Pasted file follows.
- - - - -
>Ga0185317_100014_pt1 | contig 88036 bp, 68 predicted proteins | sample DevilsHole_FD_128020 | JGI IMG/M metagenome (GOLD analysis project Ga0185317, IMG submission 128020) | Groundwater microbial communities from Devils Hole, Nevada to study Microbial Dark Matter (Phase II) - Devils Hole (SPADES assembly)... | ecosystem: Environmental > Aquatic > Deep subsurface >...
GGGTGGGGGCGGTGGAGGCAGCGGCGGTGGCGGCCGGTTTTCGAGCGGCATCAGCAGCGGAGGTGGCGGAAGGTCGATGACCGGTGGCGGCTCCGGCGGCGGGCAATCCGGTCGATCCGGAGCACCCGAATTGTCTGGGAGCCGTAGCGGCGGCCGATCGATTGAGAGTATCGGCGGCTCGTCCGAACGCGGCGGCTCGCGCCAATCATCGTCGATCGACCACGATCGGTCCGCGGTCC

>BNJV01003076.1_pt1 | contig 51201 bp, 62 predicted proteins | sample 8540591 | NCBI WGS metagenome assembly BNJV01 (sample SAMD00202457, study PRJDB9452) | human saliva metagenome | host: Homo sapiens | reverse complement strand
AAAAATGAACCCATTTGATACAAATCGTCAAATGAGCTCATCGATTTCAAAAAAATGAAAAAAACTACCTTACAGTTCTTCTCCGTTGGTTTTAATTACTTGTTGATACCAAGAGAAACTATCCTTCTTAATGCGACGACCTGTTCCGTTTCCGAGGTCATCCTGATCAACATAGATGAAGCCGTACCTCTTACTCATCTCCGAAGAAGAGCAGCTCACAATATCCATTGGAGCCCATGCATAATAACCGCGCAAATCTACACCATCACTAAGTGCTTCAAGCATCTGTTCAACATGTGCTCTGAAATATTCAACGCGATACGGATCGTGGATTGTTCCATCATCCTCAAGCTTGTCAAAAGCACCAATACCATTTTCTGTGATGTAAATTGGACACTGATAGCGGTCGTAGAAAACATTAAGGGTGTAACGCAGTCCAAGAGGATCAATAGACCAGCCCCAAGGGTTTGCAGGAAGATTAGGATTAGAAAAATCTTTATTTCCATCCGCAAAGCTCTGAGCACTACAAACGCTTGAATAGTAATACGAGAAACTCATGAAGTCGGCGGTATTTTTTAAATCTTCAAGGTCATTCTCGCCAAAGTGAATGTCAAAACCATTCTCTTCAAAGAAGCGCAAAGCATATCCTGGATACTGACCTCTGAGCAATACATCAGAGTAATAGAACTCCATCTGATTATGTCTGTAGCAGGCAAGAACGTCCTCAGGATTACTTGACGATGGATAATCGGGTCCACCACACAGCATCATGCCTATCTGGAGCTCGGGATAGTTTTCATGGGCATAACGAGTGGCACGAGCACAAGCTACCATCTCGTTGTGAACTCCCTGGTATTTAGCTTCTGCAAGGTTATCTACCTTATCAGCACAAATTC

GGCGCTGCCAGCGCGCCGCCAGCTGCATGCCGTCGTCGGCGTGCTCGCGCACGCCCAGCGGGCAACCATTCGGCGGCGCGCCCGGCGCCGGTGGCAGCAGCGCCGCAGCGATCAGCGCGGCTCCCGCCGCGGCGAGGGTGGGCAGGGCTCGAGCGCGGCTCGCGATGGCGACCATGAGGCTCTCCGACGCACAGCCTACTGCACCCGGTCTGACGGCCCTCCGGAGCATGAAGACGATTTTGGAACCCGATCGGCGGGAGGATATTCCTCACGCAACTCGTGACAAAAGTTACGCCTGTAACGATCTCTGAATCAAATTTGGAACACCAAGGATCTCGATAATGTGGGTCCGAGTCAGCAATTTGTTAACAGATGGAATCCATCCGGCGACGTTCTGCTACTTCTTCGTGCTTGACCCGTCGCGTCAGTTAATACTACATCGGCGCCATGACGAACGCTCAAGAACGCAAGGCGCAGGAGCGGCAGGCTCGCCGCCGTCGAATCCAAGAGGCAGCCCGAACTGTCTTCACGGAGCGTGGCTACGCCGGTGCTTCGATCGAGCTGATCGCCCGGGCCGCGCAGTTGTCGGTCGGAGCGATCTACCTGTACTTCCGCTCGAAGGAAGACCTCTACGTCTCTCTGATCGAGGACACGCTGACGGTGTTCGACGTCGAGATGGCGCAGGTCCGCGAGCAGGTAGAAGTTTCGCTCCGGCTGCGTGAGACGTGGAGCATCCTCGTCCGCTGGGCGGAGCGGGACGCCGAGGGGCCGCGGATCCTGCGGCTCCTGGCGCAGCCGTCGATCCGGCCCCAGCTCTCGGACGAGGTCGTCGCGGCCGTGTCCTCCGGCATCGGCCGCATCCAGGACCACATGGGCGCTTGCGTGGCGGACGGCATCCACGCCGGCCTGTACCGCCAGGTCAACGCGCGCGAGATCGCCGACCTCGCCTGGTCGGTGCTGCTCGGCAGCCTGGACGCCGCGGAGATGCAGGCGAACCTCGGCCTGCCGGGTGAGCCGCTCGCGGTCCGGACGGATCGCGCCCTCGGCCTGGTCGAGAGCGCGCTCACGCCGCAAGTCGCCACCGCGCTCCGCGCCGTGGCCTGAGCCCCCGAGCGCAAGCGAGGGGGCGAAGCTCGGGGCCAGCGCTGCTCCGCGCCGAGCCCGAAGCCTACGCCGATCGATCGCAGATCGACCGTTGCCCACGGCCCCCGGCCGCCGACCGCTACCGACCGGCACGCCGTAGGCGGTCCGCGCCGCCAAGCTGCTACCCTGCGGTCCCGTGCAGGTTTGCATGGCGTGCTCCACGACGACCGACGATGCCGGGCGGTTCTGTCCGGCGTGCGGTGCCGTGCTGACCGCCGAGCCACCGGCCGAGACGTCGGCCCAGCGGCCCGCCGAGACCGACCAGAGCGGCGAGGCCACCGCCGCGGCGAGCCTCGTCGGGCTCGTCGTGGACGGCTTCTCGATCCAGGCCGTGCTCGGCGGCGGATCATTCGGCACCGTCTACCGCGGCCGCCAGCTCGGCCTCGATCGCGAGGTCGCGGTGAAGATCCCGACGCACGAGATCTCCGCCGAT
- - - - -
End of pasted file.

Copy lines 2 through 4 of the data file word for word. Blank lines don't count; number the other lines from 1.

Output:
GGGTGGGGGCGGTGGAGGCAGCGGCGGTGGCGGCCGGTTTTCGAGCGGCATCAGCAGCGGAGGTGGCGGAAGGTCGATGACCGGTGGCGGCTCCGGCGGCGGGCAATCCGGTCGATCCGGAGCACCCGAATTGTCTGGGAGCCGTAGCGGCGGCCGATCGATTGAGAGTATCGGCGGCTCGTCCGAACGCGGCGGCTCGCGCCAATCATCGTCGATCGACCACGATCGGTCCGCGGTCC

>BNJV01003076.1_pt1 | contig 51201 bp, 62 predicted proteins | sample 8540591 | NCBI WGS metagenome assembly BNJV01 (sample SAMD00202457, study PRJDB9452) | human saliva metagenome | host: Homo sapiens | reverse complement strand
AAAAATGAACCCATTTGATACAAATCGTCAAATGAGCTCATCGATTTCAAAAAAATGAAAAAAACTACCTTACAGTTCTTCTCCGTTGGTTTTAATTACTTGTTGATACCAAGAGAAACTATCCTTCTTAATGCGACGACCTGTTCCGTTTCCGAGGTCATCCTGATCAACATAGATGAAGCCGTACCTCTTACTCATCTCCGAAGAAGAGCAGCTCACAATATCCATTGGAGCCCATGCATAATAACCGCGCAAATCTACACCATCACTAAGTGCTTCAAGCATCTGTTCAACATGTGCTCTGAAATATTCAACGCGATACGGATCGTGGATTGTTCCATCATCCTCAAGCTTGTCAAAAGCACCAATACCATTTTCTGTGATGTAAATTGGACACTGATAGCGGTCGTAGAAAACATTAAGGGTGTAACGCAGTCCAAGAGGATCAATAGACCAGCCCCAAGGGTTTGCAGGAAGATTAGGATTAGAAAAATCTTTATTTCCATCCGCAAAGCTCTGAGCACTACAAACGCTTGAATAGTAATACGAGAAACTCATGAAGTCGGCGGTATTTTTTAAATCTTCAAGGTCATTCTCGCCAAAGTGAATGTCAAAACCATTCTCTTCAAAGAAGCGCAAAGCATATCCTGGATACTGACCTCTGAGCAATACATCAGAGTAATAGAACTCCATCTGATTATGTCTGTAGCAGGCAAGAACGTCCTCAGGATTACTTGACGATGGATAATCGGGTCCACCACACAGCATCATGCCTATCTGGAGCTCGGGATAGTTTTCATGGGCATAACGAGTGGCACGAGCACAAGCTACCATCTCGTTGTGAACTCCCTGGTATTTAGCTTCTGCAAGGTTATCTACCTTATCAGCACAAATTC